The largest electricity producer and trader in Latvia is Latvenergo, which trades electricity under the Elektrum brand – they serve 80% of households and 80% of businesses. Latvenergo sales director Uldis Mucenieks told Latvian Radio that the largest price increase in December was for those customers who bought electricity at the exchange price.
He pointed out: "December was indeed one of the highest [prices] months in history, the average exchange price in Latvia was over €200 per megawatt-hour, over €100 in September last year, as the increase has been quite rapid [..]. What we offer, if there is a debt, to split its pay over a longer period of time. We also faced some difficulties in paying off in the context of the limits imposed by Covid, and we were able to deal with this problem in good time."
Electricity is also sold by Baltcom, which also sells the Internet and television to its customers. The company's sales director, Konstantīns Borovikovs, said the company is trading electricity to almost 5,000 households and prices have increased twice.
The government intends to allocate €250 million to compensate for rising energy prices by the end of April by reducing some of the additional electricity charges. Baltcom spokesman Borovikovs estimated that this decision would reduce the bills, but that price increases would not be compensated.
“Our share of electricity in the overall tariff is about 30%. Namely, if a person pays a bill of €100, what we can have as an electricity trader is €30. The other 70 are taxes, OIK, distribution network tariffs, namely those that remain the responsibility of other companies or the State. The first aid from the government was already granted in December. [..] As of January 1, the OIK will be reduced [..] but there are concerns that after May 1 the aid will not be extended,” he said.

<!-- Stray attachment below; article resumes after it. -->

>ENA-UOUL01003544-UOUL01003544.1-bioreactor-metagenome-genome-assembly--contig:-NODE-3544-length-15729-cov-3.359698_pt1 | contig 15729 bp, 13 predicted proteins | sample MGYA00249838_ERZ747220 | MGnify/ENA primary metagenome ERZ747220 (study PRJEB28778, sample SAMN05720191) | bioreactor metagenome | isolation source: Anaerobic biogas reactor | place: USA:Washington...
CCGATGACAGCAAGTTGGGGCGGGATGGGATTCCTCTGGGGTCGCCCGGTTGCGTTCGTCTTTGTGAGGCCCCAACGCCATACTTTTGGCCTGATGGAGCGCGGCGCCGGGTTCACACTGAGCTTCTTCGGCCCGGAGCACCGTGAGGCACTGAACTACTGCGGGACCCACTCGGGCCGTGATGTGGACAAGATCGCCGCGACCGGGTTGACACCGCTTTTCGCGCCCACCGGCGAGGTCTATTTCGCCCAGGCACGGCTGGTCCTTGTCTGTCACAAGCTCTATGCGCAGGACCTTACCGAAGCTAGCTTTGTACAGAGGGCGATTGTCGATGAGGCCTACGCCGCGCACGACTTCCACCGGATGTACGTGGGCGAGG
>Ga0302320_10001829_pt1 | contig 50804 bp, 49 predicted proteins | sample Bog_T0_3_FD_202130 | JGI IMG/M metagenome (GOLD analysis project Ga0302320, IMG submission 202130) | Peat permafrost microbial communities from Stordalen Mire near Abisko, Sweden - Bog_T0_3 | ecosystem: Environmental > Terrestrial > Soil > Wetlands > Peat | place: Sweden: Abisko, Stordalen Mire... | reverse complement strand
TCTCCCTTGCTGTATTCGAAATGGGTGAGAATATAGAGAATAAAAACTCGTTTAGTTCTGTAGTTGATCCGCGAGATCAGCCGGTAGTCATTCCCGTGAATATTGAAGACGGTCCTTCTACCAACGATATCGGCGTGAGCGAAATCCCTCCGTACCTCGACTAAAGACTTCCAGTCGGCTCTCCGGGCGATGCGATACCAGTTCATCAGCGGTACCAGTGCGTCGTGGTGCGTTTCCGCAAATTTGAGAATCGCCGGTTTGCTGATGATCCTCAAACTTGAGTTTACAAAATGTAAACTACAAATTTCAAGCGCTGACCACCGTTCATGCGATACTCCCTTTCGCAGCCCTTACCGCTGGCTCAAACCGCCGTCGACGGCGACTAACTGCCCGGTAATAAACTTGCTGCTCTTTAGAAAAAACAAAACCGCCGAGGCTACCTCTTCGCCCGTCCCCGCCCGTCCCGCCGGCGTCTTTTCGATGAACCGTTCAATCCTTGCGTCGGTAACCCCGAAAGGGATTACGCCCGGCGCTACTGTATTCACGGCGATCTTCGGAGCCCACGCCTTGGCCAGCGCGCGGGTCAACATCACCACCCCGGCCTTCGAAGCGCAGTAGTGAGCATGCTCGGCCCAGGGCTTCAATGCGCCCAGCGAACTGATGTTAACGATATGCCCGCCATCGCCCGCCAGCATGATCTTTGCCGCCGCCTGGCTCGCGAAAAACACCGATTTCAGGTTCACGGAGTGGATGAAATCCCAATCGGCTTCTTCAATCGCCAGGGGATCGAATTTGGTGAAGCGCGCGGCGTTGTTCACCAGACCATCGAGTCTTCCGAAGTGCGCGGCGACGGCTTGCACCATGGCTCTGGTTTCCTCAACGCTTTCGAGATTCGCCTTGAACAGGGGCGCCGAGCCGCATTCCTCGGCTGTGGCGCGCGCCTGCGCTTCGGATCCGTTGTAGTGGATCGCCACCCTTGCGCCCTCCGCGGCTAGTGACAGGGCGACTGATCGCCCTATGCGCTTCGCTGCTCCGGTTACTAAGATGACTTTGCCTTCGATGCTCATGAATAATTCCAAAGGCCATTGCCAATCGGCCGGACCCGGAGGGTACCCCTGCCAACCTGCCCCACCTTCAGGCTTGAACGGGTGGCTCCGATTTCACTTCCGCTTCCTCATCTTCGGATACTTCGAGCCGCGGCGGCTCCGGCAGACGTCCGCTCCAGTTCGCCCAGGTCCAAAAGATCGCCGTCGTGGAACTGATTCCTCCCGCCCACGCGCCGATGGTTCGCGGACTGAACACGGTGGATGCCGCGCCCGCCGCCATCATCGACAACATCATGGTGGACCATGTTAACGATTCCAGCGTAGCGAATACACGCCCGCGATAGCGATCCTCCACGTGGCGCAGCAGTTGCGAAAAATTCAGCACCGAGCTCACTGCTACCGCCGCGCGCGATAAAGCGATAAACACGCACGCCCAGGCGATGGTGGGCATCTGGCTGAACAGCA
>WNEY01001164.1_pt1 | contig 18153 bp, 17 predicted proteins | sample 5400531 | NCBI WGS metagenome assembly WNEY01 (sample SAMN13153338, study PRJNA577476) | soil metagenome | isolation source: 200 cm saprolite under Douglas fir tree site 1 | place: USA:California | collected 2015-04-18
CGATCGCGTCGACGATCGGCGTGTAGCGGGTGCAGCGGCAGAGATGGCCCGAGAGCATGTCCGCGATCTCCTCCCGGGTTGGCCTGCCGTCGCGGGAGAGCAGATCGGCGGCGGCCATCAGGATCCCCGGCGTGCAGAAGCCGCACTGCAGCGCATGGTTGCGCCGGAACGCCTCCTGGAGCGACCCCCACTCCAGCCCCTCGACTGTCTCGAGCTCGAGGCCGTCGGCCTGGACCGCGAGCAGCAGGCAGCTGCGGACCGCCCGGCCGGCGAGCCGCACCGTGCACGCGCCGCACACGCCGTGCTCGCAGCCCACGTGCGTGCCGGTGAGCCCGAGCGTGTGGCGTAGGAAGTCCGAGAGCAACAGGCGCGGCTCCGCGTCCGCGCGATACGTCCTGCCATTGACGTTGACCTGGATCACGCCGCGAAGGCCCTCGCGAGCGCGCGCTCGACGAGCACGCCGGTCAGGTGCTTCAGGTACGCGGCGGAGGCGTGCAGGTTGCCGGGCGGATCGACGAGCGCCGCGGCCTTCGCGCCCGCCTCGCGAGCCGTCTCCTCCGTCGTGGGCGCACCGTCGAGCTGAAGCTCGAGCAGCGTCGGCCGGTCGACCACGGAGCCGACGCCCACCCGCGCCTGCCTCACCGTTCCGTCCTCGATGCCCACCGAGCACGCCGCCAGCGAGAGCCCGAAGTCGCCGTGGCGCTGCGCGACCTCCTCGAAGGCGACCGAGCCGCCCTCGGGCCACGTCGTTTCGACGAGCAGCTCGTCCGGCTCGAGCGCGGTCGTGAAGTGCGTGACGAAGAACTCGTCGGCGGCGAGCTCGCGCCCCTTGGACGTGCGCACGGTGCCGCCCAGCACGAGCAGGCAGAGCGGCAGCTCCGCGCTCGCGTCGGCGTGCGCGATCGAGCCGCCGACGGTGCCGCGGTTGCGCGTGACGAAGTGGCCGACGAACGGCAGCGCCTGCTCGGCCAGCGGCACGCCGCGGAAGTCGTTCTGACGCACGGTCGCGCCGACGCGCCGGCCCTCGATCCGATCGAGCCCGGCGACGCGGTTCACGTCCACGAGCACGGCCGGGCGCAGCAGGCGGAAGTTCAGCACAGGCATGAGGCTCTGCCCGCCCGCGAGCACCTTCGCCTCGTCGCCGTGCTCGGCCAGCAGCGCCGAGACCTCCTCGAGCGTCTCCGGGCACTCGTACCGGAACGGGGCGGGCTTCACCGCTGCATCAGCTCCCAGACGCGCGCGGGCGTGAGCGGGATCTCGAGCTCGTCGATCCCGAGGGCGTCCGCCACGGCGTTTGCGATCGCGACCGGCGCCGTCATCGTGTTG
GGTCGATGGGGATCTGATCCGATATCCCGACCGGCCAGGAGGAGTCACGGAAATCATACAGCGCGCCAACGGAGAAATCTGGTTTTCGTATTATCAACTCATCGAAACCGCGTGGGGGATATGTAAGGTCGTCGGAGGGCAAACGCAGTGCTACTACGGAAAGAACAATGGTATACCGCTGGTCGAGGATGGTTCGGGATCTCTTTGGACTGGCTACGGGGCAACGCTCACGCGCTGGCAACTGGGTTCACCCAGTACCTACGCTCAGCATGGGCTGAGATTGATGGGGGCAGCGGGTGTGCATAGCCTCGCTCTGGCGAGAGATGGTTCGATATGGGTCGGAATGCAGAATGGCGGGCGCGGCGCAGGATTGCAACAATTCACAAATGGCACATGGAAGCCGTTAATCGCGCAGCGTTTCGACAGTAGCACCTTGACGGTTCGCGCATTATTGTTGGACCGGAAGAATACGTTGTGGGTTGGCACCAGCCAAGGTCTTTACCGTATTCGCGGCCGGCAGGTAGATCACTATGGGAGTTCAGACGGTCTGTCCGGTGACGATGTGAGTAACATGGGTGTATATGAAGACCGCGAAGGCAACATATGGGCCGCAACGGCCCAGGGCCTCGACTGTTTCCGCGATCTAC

“Enefit” board member Martins Vancāns said that the company services 45,000 households and 2.5 thousand businesses in Latvia, and there are no big problems with paying bills right now.
Since the company is owned by a large Estonian company, Eesti Energia, which markets electricity in six countries with a turnover of more than a billion euro, a decision has been taken for customers with contracts of two years at a fixed price of 80%, not to increase electricity prices by the end.
“20% of stock-linked customers have felt price increases. First of all, we have tried very hard, especially in the business customer segment, to switch these electricity contracts from the exchange price to the fixed price in the summer. Secondly, since the beginning of Covid-19, we have not been charging late payments to the bill for nearly two years. On the other hand, if a customer is experiencing serious problems, we will consider each case on an individual basis. Of course, we expect spring to bring in small adjustments in price,” Vancāns said.